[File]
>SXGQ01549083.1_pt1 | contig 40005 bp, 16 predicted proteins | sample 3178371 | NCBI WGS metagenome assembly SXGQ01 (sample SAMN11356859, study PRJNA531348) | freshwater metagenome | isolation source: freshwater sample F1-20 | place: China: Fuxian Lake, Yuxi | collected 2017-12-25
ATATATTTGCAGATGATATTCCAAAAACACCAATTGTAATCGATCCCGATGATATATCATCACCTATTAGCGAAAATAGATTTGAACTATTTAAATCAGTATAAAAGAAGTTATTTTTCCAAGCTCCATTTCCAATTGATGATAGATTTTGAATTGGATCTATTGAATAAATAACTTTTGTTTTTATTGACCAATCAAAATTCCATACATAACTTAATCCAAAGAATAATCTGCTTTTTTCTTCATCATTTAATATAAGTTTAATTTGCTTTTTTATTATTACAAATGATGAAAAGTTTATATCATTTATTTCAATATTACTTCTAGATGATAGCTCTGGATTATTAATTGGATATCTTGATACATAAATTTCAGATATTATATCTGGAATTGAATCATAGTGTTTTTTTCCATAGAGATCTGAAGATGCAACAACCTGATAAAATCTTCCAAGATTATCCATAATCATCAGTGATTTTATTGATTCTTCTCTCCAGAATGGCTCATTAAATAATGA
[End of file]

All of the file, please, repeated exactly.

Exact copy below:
>SXGQ01549083.1_pt1 | contig 40005 bp, 16 predicted proteins | sample 3178371 | NCBI WGS metagenome assembly SXGQ01 (sample SAMN11356859, study PRJNA531348) | freshwater metagenome | isolation source: freshwater sample F1-20 | place: China: Fuxian Lake, Yuxi | collected 2017-12-25
ATATATTTGCAGATGATATTCCAAAAACACCAATTGTAATCGATCCCGATGATATATCATCACCTATTAGCGAAAATAGATTTGAACTATTTAAATCAGTATAAAAGAAGTTATTTTTCCAAGCTCCATTTCCAATTGATGATAGATTTTGAATTGGATCTATTGAATAAATAACTTTTGTTTTTATTGACCAATCAAAATTCCATACATAACTTAATCCAAAGAATAATCTGCTTTTTTCTTCATCATTTAATATAAGTTTAATTTGCTTTTTTATTATTACAAATGATGAAAAGTTTATATCATTTATTTCAATATTACTTCTAGATGATAGCTCTGGATTATTAATTGGATATCTTGATACATAAATTTCAGATATTATATCTGGAATTGAATCATAGTGTTTTTTTCCATAGAGATCTGAAGATGCAACAACCTGATAAAATCTTCCAAGATTATCCATAATCATCAGTGATTTTATTGATTCTTCTCTCCAGAATGGCTCATTAAATAATGA